Is India over its snub in the last U.S. presidential debate, when neither candidate mentioned the world’s largest democracy and a crucial regional partner? Maybe not, if the last few days at the World Economic Forum (WEF) outside New Delhi is any indication. Neither the news of President Obama’s re-election nor the opening of China‘s Communist Party Congress generated much buzz at the meeting of Indian minds this week, and what little comment there has been has come at the prodding of panel moderators reporters looking for soundbytes. “We congratulate Mr. Obama on his reelection,” Anand Sharma, India’s trade minister, said after being asked about it by a moderator. “Given the challenging the background [in the world today]…. expectations of people from their leaders are very high.”
That’s equally true in India, and that’s probably a much better explanation for why other country’s affairs haven’t come up much in the past few days. India’s gathered business leaders, NGO heads and a handful of politicos have had other things on their mind, like India’s sliding growth, endemic corruption, anemic infrastructure, inefficient bureaucracy, scarcity of good jobs, growing censorship, lack of clear policy and glaring gender inequity, to name a few of the problems that have surfaced. Despite the recent spate of government reforms and reshuffles intended to disperse the pall that has hung over India this year, the discussions have consistently veered back to the question of why, exactly, India has strayed from the path of seemingly inevitable greater prosperity, and more importantly, who’s to blame. “I am a very proud Indian, but I am a very unhappy Indian today,” said Rahul Bajaj, head of Bajaj Auto, on Wednesday. “We are skilled and motivated workers, entrepreneurs and farmers who are raring to go,” he said, but “nothing is happening.”
The dearth of government figures at the conference — Prime Minister Manmohan Singh opened the forum in 2009; this year it was Canada’s Stephen Harper — hasn’t helped counter concerns that the public sector in particular could be doing more to alleviate India’s gravest social ills. “The scale of the problems require the state to take ownership,” said Ramesh Ramanathan, chairman of Janalakshmi Financial Services (JFS). “This is ours to lose… What is frankly disappointing is that we don’t see [enough] leadership in the political class today.” Not surprisingly, that sentiment has been countered by the public officials in attendance. “We need to do things better. We cannot claim victory,” acknowledged Arvind Mayaram, secretary of the finance ministry’s Department of Economic Affairs, during a TIME debate on how to create more inclusiveness in India. But overall, he added, “I do not see any cause for pessimism as far as India is concerned.”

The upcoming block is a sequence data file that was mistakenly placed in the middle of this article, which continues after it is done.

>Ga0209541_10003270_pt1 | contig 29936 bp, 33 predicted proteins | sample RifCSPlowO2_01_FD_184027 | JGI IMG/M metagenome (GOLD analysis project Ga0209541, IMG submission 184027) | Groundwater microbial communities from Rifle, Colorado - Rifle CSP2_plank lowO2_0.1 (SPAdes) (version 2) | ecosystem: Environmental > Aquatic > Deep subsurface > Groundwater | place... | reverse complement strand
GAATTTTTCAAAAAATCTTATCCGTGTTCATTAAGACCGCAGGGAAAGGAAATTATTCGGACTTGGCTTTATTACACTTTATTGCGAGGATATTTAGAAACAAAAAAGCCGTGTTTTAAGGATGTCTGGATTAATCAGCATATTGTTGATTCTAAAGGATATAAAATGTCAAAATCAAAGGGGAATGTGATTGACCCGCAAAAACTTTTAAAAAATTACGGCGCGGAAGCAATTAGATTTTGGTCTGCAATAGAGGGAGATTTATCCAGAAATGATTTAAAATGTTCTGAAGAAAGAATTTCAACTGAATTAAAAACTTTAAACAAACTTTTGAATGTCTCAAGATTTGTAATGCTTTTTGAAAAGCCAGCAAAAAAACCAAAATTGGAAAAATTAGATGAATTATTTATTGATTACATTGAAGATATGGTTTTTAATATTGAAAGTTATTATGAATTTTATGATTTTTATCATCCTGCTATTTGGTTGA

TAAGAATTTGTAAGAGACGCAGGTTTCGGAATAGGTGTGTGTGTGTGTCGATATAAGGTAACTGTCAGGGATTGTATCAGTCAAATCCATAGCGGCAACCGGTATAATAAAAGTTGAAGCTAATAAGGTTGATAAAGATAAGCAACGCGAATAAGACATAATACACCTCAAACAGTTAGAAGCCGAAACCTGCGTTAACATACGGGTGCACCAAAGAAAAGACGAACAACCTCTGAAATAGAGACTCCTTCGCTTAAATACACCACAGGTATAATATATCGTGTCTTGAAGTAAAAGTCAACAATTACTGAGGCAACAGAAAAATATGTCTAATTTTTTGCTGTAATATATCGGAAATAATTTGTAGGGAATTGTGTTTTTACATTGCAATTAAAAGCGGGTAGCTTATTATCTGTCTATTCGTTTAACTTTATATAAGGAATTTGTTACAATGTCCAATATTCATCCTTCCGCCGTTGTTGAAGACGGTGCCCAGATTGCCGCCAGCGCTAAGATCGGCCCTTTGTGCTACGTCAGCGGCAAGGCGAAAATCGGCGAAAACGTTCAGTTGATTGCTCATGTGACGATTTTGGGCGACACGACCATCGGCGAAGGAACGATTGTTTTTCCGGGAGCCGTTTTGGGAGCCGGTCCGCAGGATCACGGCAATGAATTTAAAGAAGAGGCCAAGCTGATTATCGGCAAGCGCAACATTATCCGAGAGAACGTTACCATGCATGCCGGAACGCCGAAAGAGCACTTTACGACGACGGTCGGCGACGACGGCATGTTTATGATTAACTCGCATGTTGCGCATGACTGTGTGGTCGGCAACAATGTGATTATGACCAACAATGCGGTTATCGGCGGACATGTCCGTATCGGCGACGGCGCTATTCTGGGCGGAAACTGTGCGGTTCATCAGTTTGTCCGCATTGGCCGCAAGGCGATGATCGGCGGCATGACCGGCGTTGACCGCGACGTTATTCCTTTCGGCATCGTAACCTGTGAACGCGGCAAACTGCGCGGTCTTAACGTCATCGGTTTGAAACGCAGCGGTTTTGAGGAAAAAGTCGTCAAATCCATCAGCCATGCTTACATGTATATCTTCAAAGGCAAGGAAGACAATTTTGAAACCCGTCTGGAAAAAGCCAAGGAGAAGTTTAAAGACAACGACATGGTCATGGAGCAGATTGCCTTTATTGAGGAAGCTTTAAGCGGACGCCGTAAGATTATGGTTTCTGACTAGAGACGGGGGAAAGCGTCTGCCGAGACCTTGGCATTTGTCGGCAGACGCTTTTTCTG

Though many here would disagree, a few clear exceptions to the gloomy vibe have emerged. The conference kicked off on Tuesday with a group of high-profile Indian companies, including Bajaj, Infosys, Godrej Industries, and Genpact, signing onto a WEF-sponsored anti-corruption initiative with the pledge to battle corruption in their businesses and supply chains. And while it had the whiff of some highly symbiotic p.r., it could also reflect what some here are saying: that civil society-led anti-corruption drives of the last two years are starting to pay off, if not by stemming the problem than at least by getting people to acknowledge it’s happening. “What I see in the last few months is a definite awareness by government that there are things that need to get done,” said Zia Mody, a Mumbai-based lawyer, during the TIME debate.
Another thread to surface is how technology can help get India to where it wants and needs to go. Though India’s global tech expertise developed with an eye on the international market, players in both the public and private sectors are figuring out how to put those skills to work in everything from the fight against corruption with web sites like ipaidabribe.com, to getting teachers to show up to work in rural schools. “India is known for tech,” Neel Ratan, executive director of PricewaterhouseCoopers India, which has helped the government design several e-governance programs, said on Thursday. “Can we solve our problems with these skills?”
The work they’ve done so far is encouraging: For instance, an online program where people can file their income taxes has both helped taxpayers get automated returns in a timely manner and freed up thousands of civil servants to chase individuals who aren’t filing, a major problem in South Asia. It’s an example of the kind of public-private partnership that could help improve services to hundreds of millions of Indians living in parts of the country where the public sector is not as robust as it could be. “Information technology and some of the current developments in IT are an enormous opportunity in addressing some of [India’s] problems,” said David Thomlinson, the global head of geographic strategy and operations of Accenture, in TIME’s debate.
Getting broadband to the countryside won’t solve everything, but but the fact that no one actor can — and that civil society, government, business, and voters all have to do their part — is something that everybody here could agree on. “One model is not sufficient given the size of the problem,” Kris Gopalakrishnan, the executive co-chairman of Infosys, said on Thursday. “We need to try to different things… How can we all work together to make this happen?”
Watch TIME’s panel, moderated by Time Asia’s editor Zoher Abdoolcarim “Growth Beyond Numbers: How Can India Shining Be a Story for All?”: